|a children's mummer's parade, as on the Fourth of July, with prizes for the best costumes.|
|1.||Saint. Also called: doubting Thomas. one of the twelve apostles, who refused to believe in Christ's resurrection until he had seen his wounds (John 20:24--29). Feast day: July 3 or Dec 2l or Oct 6|
|2.||Ambroise (ɑ̃brwaz). 1811--96, French composer of light operas, including Mignon (1866)|
|3.||Dylan (Marlais) (ˈdɪlən). 1914--53, Welsh poet and essayist. His works include the prose Portrait of the Artist as a Young Dog (1940), the verse collection Deaths and Entrances (1946), and his play for voices Under Milk Wood (1954)|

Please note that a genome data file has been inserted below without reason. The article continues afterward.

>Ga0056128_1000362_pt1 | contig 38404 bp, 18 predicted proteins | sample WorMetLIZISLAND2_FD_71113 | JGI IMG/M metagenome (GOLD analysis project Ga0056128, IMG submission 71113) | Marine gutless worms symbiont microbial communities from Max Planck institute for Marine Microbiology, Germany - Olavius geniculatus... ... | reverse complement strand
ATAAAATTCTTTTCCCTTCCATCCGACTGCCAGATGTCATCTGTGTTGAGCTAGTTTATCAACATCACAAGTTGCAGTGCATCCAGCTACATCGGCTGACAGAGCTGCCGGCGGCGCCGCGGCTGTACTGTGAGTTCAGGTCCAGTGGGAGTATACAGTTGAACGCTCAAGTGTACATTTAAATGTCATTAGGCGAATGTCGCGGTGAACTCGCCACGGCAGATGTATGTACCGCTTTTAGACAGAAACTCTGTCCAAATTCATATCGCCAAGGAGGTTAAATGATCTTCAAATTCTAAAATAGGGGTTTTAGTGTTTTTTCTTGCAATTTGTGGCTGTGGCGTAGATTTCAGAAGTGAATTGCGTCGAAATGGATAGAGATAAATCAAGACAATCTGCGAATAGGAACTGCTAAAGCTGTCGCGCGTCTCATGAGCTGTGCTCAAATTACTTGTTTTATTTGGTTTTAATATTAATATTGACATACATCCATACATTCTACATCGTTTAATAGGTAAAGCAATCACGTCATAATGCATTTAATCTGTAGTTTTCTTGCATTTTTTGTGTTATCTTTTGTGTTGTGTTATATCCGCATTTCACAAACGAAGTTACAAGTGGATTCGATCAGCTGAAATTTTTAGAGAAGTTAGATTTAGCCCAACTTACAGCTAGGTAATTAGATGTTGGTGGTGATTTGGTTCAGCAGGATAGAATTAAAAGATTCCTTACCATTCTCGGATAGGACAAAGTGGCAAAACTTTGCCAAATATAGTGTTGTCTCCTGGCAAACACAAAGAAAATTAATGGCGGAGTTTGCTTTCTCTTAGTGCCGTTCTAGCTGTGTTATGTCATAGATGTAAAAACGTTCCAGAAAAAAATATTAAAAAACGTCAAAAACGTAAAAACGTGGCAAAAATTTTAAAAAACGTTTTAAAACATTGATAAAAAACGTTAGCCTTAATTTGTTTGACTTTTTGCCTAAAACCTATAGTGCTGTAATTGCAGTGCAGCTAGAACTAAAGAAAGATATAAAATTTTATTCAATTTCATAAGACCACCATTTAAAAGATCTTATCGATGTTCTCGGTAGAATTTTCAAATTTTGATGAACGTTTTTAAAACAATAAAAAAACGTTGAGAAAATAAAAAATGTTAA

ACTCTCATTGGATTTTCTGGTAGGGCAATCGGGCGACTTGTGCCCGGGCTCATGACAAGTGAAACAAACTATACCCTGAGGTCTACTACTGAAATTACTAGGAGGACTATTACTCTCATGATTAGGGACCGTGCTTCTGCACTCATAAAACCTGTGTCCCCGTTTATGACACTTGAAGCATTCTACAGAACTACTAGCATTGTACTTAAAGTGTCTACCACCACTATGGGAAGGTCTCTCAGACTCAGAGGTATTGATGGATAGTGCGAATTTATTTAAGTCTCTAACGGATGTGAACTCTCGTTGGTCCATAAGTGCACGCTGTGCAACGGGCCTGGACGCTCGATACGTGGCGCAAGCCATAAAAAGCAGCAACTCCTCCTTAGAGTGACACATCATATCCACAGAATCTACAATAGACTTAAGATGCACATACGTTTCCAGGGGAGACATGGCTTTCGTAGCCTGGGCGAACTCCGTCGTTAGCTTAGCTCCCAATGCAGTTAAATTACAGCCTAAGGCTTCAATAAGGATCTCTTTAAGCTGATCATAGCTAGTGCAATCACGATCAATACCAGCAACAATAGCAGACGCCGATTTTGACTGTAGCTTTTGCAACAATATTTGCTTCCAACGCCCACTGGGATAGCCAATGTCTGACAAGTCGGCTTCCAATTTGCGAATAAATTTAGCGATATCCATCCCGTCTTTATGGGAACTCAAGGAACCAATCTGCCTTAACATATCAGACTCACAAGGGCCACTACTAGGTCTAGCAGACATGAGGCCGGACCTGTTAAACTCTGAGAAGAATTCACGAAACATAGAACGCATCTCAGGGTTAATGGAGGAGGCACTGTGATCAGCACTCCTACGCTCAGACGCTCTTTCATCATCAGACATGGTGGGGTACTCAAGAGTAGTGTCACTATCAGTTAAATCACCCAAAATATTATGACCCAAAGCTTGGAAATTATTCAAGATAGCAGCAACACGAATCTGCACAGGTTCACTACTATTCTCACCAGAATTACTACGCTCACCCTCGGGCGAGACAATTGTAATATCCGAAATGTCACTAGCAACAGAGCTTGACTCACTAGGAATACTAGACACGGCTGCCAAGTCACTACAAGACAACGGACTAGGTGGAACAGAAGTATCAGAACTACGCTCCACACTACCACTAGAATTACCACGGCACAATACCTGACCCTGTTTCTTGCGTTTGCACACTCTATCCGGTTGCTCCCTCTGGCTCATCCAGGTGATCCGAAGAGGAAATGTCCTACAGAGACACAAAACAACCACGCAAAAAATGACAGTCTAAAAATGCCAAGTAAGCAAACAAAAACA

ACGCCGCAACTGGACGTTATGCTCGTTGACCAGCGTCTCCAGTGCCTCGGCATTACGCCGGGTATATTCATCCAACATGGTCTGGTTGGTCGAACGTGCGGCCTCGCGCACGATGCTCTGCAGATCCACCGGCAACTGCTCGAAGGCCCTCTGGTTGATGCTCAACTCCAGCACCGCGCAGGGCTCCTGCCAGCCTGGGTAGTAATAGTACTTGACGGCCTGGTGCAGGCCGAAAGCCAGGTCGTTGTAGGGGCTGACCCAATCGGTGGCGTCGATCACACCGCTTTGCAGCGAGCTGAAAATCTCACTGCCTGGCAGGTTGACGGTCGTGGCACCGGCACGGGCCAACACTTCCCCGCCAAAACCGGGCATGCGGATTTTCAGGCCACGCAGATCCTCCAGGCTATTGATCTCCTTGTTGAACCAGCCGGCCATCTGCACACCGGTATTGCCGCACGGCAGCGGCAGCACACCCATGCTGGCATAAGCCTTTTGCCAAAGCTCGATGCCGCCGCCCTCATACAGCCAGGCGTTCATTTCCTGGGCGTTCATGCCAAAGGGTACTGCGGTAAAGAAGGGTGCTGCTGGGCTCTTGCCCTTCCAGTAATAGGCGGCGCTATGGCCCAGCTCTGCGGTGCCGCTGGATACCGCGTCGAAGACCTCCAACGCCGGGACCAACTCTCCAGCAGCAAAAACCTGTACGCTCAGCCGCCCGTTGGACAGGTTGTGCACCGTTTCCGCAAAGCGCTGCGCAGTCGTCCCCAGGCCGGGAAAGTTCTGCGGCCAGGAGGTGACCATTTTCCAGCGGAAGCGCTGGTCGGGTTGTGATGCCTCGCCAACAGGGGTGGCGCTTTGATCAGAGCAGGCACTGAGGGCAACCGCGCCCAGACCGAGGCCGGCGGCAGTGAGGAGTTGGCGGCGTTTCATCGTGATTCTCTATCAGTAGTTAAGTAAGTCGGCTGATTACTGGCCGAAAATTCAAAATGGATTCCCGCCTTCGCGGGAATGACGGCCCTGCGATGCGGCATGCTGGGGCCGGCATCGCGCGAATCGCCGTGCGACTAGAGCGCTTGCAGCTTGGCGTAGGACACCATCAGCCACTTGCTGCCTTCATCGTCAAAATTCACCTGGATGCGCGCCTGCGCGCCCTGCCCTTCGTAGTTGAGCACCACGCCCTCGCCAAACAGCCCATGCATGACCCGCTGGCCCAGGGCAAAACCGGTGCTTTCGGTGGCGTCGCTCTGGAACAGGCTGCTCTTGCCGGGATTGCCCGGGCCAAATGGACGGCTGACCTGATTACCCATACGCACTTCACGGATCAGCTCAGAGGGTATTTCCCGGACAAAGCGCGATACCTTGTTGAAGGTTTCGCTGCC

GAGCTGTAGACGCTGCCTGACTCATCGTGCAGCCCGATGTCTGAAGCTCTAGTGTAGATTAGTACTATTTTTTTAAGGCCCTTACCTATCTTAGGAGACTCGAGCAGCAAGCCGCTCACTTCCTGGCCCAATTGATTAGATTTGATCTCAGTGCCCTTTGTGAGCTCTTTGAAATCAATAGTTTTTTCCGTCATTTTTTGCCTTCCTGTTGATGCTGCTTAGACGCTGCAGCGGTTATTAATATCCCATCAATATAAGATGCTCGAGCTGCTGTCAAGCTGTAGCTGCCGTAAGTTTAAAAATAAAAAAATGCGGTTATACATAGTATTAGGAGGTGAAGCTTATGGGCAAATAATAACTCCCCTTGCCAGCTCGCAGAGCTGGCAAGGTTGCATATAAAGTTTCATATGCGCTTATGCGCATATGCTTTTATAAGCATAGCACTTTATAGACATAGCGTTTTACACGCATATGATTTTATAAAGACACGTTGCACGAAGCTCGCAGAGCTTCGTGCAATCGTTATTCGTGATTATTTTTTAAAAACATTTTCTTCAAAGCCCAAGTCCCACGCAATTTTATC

|4.||(Philip) Edward, pen name Edward Eastaway. 1878--1917, British poet and critic: killed in World War I|
|5.||R(onald) S(tuart). 1913--2000, Welsh poet and clergyman. His collections include Song at the Year's Turning (1955), Not that He Brought Flowers (1968), and Laboratories of the Spirit (1975)|
Thomas Thom·as (tŏm'əs), E(dward) Donnall. Born 1920.
American physician. He shared a 1990 Nobel Prize for developing techniques of transplanting bone marrow.
twin, one of the twelve (Matt. 10:3; Mark 3:18, etc.). He was also called Didymus (John 11:16; 20:24), which is the Greek equivalent of the Hebrew name. All we know regarding him is recorded in the fourth Gospel (John 11:15, 16; 14:4, 5; 20:24, 25, 26-29). From the circumstance that in the lists of the apostles he is always mentioned along with Matthew, who was the son of Alphaeus (Mark 3:18), and that these two are always followed by James, who was also the son of Alphaeus, it has been supposed that these three, Matthew, Thomas, and James, were brothers.